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Slovakian woman ‘brought to Glasgow and forced to marry man’

Several women were said to have been brought over from Slovakia and held in 'slavery or servitude'.

Human trafficking: Women were allegedly brought from Slovakia.
Human trafficking: Women were allegedly brought from Slovakia.

A woman told jurors she was brought to Glasgow penniless and forced to marry a Pakistani man in Ireland.

The 28-year-old, who cannot be named for legal reasons, was giving evidence at the High Court in Glasgow, in the trial of Vojtech Gombar, 61, Anil Wagle, 37, Jana Sandorova, 28,and Ratislav Adam, 31, who deny trafficking women into Scotland for prostitution and slavery. 

Prosecutors allege women were brought over from Slovakia and held in “slavery or servitude” between 2011 to 2017.

The woman, speaking via a video link from her native Slovakia, said a woman called Helena Cicova came to her home and offered her a good job in England with potatoes.

She said she was flown to Glasgow at the end of 2011 and installed in a third-floor flat in Glasgow’s Govanhill.

The woman said she left her home town with only the clothes on her back, no money and could not speak any English.

She was asked by prosecutor Kath Harper: “Was there any work for you in Glasgow,” and through an interpreter she replied: “No. Helena told me there was no work for me.”

She added: “I wished to go home but there was a problem. I had no money and couldn’t buy tickets.”

She was asked if she knew where Glasgow was in the UK and replied: “No I thought I was in London.”

The woman told the High Court in Glasgow she met Cicova’s cousin Gombar, whom she called uncle, on two occasions.

On one of these she went to Gombar’s Glasgow home. Also there were two Pakistani men.

Ms Harper said: “Did you understand you were to marry one of them,” and the witness replied: “Yes.”

The court heard she married Sohaib Ali in a restaurant in Drogheda, Country Meath on June 26, 2012.

The prosecutor asked: “Were you asked if your marriage was voluntary,” and the woman replied: “Yes.”

Ms Harper went on: “Was that true,” and she said: “It was not true. I did not love my husband and I did not know him.”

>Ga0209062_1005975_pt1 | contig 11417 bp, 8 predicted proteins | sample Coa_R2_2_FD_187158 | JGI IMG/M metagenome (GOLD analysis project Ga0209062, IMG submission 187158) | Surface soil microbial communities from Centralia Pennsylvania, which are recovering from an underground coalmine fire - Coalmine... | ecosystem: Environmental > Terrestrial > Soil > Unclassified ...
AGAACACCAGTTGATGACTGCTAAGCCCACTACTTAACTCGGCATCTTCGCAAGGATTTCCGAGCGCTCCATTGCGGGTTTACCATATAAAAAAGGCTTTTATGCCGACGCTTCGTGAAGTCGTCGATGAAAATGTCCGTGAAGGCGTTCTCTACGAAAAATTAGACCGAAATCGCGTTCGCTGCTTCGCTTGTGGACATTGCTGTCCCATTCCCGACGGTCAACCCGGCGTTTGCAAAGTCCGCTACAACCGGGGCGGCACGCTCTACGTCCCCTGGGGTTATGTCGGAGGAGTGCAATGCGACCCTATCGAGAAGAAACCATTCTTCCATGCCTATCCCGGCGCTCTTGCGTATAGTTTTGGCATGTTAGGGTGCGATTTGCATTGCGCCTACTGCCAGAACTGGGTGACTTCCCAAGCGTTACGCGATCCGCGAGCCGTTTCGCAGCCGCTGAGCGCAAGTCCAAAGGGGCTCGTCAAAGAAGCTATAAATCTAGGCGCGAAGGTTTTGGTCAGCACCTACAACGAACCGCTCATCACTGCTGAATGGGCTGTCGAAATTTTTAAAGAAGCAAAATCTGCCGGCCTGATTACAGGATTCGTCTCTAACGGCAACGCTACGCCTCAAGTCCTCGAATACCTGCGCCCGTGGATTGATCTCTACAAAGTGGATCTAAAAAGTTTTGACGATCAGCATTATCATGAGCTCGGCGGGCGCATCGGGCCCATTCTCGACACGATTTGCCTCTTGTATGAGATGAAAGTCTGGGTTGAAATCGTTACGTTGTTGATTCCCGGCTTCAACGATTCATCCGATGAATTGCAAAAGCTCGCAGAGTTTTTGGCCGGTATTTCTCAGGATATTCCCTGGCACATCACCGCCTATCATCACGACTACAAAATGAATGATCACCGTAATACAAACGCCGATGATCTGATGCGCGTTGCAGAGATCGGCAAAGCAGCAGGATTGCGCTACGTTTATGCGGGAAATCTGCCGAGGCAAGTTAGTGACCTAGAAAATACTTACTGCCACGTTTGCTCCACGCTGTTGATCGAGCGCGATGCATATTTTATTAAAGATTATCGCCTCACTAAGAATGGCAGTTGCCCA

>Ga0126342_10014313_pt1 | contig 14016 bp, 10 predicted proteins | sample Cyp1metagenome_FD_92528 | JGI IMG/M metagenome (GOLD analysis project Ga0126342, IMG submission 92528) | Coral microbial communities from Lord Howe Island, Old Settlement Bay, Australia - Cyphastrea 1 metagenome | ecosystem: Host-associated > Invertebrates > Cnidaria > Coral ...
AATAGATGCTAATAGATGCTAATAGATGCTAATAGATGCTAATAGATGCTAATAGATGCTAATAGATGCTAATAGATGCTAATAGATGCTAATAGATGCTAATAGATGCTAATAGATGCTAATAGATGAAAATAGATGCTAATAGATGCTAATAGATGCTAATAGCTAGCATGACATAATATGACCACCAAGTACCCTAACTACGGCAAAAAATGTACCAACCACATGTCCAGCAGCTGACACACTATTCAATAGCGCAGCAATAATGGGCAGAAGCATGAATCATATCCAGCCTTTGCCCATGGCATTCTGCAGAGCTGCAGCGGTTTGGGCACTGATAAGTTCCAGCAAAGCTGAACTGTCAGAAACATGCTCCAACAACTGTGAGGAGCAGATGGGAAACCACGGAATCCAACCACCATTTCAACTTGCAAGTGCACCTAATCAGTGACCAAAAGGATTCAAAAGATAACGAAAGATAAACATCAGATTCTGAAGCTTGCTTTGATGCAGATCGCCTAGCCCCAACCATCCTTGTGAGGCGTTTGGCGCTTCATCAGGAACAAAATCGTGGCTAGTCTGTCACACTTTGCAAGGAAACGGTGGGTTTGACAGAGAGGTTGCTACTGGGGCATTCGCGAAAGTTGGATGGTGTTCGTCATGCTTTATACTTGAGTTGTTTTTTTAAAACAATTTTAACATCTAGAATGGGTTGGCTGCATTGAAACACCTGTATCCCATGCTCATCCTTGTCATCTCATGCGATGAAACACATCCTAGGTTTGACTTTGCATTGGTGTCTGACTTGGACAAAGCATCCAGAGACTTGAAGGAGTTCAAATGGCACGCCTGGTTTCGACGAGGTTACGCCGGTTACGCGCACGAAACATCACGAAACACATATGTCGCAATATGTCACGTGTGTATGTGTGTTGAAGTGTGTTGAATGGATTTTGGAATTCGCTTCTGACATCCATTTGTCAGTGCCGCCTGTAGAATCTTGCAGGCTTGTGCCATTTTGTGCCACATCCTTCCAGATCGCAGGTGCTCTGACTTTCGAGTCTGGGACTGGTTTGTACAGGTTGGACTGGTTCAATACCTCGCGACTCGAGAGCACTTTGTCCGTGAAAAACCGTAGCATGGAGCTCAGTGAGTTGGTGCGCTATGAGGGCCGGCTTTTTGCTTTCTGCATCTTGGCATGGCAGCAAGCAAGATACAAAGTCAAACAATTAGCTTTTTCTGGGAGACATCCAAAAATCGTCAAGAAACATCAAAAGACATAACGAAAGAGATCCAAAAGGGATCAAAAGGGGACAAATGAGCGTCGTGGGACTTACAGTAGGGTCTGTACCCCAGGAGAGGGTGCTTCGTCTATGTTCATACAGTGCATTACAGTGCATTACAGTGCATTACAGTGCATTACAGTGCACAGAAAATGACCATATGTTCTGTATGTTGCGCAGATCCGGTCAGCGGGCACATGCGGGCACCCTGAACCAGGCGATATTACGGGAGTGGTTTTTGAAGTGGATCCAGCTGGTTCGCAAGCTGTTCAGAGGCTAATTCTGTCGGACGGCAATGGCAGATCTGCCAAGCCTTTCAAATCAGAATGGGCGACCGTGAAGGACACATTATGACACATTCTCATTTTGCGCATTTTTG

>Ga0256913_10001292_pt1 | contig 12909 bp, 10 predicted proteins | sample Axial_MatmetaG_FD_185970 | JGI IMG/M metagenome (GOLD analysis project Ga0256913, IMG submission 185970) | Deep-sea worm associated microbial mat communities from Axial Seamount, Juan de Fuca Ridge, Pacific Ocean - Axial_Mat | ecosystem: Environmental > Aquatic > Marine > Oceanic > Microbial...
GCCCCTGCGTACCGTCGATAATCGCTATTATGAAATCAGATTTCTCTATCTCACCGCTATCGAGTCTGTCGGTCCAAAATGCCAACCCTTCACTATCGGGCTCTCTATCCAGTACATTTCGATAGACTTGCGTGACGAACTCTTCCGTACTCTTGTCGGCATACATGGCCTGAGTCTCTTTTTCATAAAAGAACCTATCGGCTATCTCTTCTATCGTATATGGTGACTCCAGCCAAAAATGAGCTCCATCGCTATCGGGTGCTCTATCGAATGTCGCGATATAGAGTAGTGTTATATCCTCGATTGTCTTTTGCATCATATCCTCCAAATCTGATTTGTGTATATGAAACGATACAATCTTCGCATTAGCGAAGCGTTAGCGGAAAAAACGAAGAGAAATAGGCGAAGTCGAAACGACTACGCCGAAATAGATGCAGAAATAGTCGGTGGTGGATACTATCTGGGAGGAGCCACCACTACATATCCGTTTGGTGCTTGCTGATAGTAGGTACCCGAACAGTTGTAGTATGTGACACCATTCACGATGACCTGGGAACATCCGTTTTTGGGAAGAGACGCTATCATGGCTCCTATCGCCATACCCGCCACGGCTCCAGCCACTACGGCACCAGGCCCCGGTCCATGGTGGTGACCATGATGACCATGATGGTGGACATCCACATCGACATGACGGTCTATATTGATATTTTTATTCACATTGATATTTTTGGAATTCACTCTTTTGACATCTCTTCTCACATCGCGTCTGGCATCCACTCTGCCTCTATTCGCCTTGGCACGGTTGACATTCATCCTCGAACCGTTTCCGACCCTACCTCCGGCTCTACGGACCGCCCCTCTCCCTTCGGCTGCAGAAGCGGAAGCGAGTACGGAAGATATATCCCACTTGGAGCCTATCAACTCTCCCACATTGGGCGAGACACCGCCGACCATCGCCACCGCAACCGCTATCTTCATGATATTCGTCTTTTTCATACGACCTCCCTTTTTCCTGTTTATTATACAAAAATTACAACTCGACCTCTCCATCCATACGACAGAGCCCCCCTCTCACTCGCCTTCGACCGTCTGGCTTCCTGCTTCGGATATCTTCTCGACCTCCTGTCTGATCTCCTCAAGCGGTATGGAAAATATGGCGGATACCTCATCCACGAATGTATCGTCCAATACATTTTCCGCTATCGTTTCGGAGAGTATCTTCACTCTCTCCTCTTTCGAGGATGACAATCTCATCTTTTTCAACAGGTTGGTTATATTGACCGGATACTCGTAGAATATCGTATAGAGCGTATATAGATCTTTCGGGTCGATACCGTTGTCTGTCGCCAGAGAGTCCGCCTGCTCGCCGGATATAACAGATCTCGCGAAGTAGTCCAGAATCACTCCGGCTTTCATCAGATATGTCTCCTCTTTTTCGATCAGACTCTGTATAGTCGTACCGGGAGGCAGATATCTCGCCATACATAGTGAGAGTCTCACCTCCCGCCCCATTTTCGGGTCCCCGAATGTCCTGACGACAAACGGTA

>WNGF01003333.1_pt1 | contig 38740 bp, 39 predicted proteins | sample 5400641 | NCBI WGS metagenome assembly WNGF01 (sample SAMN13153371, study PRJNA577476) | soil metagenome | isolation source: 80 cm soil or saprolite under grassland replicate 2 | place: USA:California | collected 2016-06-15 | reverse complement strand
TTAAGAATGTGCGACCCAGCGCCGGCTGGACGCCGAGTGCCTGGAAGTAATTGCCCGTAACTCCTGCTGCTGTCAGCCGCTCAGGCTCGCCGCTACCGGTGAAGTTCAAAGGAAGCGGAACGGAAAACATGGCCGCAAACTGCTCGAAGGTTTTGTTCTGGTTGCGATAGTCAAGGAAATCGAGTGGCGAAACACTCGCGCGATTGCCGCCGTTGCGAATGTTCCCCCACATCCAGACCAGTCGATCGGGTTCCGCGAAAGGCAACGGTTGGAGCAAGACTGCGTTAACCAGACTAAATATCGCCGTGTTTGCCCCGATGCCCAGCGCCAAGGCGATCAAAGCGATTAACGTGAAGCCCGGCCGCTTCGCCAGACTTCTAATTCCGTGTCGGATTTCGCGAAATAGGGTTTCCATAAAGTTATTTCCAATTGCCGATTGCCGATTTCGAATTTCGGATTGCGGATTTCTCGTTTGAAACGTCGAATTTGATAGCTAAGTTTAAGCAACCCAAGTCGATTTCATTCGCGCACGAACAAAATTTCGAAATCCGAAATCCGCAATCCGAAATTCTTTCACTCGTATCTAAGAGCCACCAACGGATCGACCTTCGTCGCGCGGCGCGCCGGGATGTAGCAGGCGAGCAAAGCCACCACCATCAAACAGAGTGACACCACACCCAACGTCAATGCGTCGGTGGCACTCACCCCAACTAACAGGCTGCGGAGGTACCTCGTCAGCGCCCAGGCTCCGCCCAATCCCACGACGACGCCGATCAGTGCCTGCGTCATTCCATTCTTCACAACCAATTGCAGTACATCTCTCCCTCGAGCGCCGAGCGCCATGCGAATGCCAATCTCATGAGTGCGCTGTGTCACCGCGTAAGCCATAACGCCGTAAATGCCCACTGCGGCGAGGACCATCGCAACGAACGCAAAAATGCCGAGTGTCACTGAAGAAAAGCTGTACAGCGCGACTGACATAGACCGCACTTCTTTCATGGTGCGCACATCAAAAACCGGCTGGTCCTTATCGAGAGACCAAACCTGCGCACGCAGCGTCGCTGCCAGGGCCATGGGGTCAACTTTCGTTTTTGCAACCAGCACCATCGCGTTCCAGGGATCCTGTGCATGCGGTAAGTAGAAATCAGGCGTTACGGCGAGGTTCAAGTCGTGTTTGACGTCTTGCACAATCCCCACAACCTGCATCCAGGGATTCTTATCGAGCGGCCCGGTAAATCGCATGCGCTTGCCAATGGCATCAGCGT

The witness was asked why she went through with the marriage and stated: “I was forced. What else could I do without money.

“Helena told me I must get married and I was afraid.”

The woman was asked if she overheard Gombar and Cicova discussing anything before she left for Ireland and said: “I heard Helena say it was good business.”

The witness said that was all she could remember of that conversation.

But when she was asked about further comments she made in a statement given to Slovakian police she agreed they were true.

In the statement she said: “Helena said she wouldn’t give me any money, but would split it with Vojtech Gombar. They said it was 4000 Euros for the wedding.”

The married couple, who could only communicate by gestures because they did not speak each other’s language, have since divorced and she is back in Solvakia. 

All four accused, who live in Govanhill, Glasgow, are alleged to have “conspiring to commit the crime of trafficking people for exploitation and trafficking in prostitution”.

Gombar, Sandorova and Adam are also charged with compelling women to work as prostitutes and managing a brothel. They are alleged to have told one woman they would make her homeless unless she worked as a prostitute and threatened another with violence.

The charge claims they did “discuss plans to purchase or obtain control and ownership of women” from Slovakia and elsewhere in the UK.

The accusations are said to have been “aggravated by a connection with serious and organised crime”.

The trial before Lord Beckett continues.


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